Tuesday will be the first time that a court will hear the merits of the petitioners’ case, West Virginia v. U.S. Envt’l Prot. Agency, but the CPP has already accumulated a lengthy and unique procedural history. This blog post will provide a brief primer on the legal drama thus far.
The first chapter in the CPP’s legal saga took place before EPA had even finalized the rule establishing the CPP. Despite clear statutory text in the Administrative Procedure Act stating that there must be a final agency action before a suit can be brought in federal court to challenge an agency action, 12 states and industry representatives sued on the proposed rule. Petitioners argued that due to the long planning time inherent in the electricity sector, states would have to start taking actions to comply with the proposed rule immediately. Therefore, they argued, they ought to be allowed to sue on the proposed rule. The D.C. Circuit readily denied this longshot (borderline superfluous) argument.
As soon as the final rule was released, petitioners again filed suit. Petitioners asked the D.C. Circuit to halt implementation of the CPP by granting a stay, but the D.C. Circuit denied the motion. However, as Staff Attorney Amelia Schlusser blogged about at the time, the U.S. Supreme Court (SCOTUS) itself stepped in to put a stay on the implementation of the CPP. Chief Justice Roberts and Justices Scalia, Thomas, Alito, and Kennedy voted to enjoin implementation of the rule pending disposition by the Supreme Court or denial of cert. This move was unprecedented and was also one of Justice Scalia’s last judicial actions before his death. His absence from the SCOTUS bench certainly alters the complexion of the case.
After SCOTUS issued the stay, the D.C. Circuit Court of Appeals decided to go straight to an en banc panel rather than the usual three judge panel, meaning that all judges on the D.C. Circuit would hear the case. Staff Attorney Amelia Schlusser covered this development here.
Until just this week (mere days before oral argument) it appeared that two of the twelve D.C. Circuit judges, including SCOTUS nominee Merrick Garland, were not going to hear the case, making the CPP’s en banc panel a nine-judge panel. However, continuing the theme of legal twists and turns that this case has taken before even reaching oral arguments on the merits, Judge Pillard, who did not participate in the court’s announcement of an en banc hearing and was therefore considered unlikely to sit for the case, was added to the panel. Thus, the panel (as it is currently constituted) sits at ten judges.
The three-judge panel initially scheduled to hear the case was considered by most observers to be an advantageous draw for the future of the CPP because two of the three judges were Democratic appointees. With the nine-judge panel, five judges were Democratic appointees and four were Republican appointees, more or less maintaining the ideological balance of the three-judge panel. Judge Pillard, however, is an Obama appointee, and thus the panel now sits at six Democratic and four Republican appointees. If you consider the party that appoints a judge to be a decent proxy for determining a judge’s ideology, then the panel appears favorable to the government.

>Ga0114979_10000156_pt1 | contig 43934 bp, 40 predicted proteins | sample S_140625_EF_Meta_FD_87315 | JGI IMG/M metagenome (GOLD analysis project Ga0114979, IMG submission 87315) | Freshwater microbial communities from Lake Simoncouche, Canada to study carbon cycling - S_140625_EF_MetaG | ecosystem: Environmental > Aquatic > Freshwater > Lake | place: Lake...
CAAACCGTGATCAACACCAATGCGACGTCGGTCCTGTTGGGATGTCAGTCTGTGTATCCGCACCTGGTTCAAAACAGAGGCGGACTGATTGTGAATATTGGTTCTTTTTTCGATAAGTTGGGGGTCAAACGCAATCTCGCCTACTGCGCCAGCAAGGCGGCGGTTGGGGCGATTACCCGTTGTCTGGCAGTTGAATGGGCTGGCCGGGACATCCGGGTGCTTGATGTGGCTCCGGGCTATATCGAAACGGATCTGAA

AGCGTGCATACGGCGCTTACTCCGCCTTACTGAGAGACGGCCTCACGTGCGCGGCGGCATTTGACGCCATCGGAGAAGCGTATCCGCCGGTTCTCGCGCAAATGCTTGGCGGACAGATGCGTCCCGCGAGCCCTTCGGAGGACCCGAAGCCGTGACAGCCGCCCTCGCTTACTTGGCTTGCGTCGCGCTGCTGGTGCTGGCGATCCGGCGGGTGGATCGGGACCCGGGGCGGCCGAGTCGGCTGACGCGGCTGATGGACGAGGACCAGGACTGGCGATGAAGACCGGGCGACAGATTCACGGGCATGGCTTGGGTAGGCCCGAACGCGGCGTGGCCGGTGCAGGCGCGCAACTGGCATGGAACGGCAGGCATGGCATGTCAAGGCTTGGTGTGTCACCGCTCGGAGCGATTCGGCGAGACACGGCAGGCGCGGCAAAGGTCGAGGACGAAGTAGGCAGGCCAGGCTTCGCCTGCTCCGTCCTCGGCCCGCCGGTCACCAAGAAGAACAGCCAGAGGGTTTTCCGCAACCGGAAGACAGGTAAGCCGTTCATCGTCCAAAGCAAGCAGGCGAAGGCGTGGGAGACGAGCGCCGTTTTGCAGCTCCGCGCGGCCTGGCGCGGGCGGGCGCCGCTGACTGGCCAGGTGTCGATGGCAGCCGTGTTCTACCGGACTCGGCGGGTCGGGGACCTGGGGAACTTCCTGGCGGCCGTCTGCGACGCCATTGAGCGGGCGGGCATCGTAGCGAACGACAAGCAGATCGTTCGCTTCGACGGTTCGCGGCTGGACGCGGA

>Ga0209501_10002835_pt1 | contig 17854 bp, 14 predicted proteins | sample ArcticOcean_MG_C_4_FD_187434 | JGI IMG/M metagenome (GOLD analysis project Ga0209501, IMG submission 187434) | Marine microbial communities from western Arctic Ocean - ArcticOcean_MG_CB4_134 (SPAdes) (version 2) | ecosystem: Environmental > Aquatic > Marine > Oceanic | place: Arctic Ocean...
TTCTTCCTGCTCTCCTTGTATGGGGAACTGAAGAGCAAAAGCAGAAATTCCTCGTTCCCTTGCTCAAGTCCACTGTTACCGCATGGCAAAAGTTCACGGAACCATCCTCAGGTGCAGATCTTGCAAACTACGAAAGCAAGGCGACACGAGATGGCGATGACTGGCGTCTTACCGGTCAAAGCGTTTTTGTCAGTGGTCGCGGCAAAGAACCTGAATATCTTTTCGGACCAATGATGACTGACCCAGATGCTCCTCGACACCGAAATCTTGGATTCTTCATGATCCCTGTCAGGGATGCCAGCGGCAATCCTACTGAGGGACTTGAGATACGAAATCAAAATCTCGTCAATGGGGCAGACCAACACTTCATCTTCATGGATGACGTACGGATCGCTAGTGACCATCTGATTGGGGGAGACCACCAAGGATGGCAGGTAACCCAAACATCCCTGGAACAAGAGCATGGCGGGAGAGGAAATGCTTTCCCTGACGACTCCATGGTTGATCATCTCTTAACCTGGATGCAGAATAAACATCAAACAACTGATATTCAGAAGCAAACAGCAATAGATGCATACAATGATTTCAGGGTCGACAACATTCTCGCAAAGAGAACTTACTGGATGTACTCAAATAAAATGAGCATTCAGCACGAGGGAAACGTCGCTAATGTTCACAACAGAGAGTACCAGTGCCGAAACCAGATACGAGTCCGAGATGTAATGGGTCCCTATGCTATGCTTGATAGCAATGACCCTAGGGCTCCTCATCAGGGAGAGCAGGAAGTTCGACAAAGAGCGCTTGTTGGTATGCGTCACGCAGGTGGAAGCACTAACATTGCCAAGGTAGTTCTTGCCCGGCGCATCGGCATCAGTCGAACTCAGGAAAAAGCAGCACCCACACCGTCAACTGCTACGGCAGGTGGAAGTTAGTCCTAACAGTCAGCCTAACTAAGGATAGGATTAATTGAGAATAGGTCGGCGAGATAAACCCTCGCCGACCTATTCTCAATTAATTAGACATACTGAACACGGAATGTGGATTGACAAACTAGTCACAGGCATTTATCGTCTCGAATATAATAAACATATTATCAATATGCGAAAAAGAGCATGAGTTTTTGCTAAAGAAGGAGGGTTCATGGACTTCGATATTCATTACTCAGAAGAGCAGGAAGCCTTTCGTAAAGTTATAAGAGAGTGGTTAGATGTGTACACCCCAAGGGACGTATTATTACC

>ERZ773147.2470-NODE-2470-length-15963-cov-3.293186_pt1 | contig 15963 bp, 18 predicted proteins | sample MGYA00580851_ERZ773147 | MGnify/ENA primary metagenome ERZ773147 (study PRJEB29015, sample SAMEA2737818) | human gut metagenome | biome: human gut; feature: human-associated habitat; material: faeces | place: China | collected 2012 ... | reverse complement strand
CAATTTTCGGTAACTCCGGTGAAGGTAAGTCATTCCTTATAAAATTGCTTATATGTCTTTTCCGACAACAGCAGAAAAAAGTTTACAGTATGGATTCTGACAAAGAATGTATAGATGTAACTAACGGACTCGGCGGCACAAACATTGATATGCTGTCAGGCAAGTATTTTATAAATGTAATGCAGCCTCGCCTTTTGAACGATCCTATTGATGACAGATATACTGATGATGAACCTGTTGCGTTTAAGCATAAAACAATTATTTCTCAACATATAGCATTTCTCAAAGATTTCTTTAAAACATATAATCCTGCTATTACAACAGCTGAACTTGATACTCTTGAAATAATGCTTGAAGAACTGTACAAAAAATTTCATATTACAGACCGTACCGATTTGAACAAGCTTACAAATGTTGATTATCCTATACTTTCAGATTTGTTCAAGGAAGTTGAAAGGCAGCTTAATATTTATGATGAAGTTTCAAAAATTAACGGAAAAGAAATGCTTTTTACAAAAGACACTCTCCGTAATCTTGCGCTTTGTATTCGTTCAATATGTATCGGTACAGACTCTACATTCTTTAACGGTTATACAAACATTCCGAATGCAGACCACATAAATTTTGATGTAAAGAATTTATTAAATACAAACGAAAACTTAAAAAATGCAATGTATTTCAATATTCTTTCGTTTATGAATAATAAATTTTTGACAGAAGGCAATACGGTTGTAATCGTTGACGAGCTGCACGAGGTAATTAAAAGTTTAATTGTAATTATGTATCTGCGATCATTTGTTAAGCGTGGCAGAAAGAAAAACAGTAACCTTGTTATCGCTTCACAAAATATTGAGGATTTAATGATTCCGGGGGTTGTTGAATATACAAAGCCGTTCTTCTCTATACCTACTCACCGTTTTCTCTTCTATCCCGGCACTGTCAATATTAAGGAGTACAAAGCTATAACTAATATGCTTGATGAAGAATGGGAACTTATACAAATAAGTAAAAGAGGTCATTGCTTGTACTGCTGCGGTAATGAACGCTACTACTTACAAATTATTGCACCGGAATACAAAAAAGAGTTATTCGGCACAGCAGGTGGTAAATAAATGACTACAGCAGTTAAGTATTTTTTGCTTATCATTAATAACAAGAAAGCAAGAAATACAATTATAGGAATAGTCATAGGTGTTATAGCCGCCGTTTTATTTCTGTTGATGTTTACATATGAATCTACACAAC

Regardless of the makeup, the ten-judge en banc panel will certainly change the dynamics of the courtroom and how the case will be argued. With ten judges instead of three, advocates will be less able to target their arguments directly toward the sensibilities of particular judges.
Furthermore, a ten-judge panel obviously creates a much greater potential for a tie at the D.C. Circuit than did the three or nine-judge panels. Normally when an en banc panel in the D.C. Circuit results in a tie, the opinion of the original three-judge panel is upheld. There is no original opinion of a three-judge panel in this case. What happens in the event of a tie in this situation is not altogether apparent. Perhaps the case would be scheduled for rehearing and there would be an eleventh judge eligible to hear the case by that time. Perhaps not.
While the CPP is almost certainly destined for review in front of the U.S. Supreme Court, the ruling of the ten-judge panel at the D.C. Circuit Court of Appeals is nonetheless an important step in the CPP’s tumultuous journey. For starters, the current eight member composition of the U.S. Supreme Court creates the potential for another tie, this time a 4-4 split. Depending on how long the D.C. Circuit takes to issue an opinion, the earliest SCOTUS could hear the case would be next February or March. But more likely, the case would not be scheduled until October. Therefore, it’s possible that there will be a ninth justice when and if SCOTUS hears the case.
In the case of a 4-4 split, the opinion from the D.C. Circuit would be upheld without an opinion from SCOTUS. However, many observers have cautioned that SCOTUS is unlikely to issue a split opinion with no majority on a case of such extensive nationwide consequence. Ideologically speaking, a 4-4 split is by no means out of the question. Justice Kennedy, the ever critical swing vote, and essential piece to the liberal wing of the court being able to gain a 5-3 majority, is known as being sympathetic to states’ rights arguments. If SCOTUS lands on a 4-4 draw, the Chief Justice could then reschedule arguments on a rehearing for a later date and hope that reason prevails on the Hill and Justice Scalia’s vacancy is filled.
The ramifications of the case for the national economy and the global atmosphere are significant (though prone to hyperbole as well as legitimate debate). The substantive legal questions at the heart of the case are likewise significant. The high stakes and tough questions combined with the perplexing political climate and unexpected passing of Justice Scalia have all combined to make quite the buildup.
Tune in Tuesday morning to see how the plot thickens.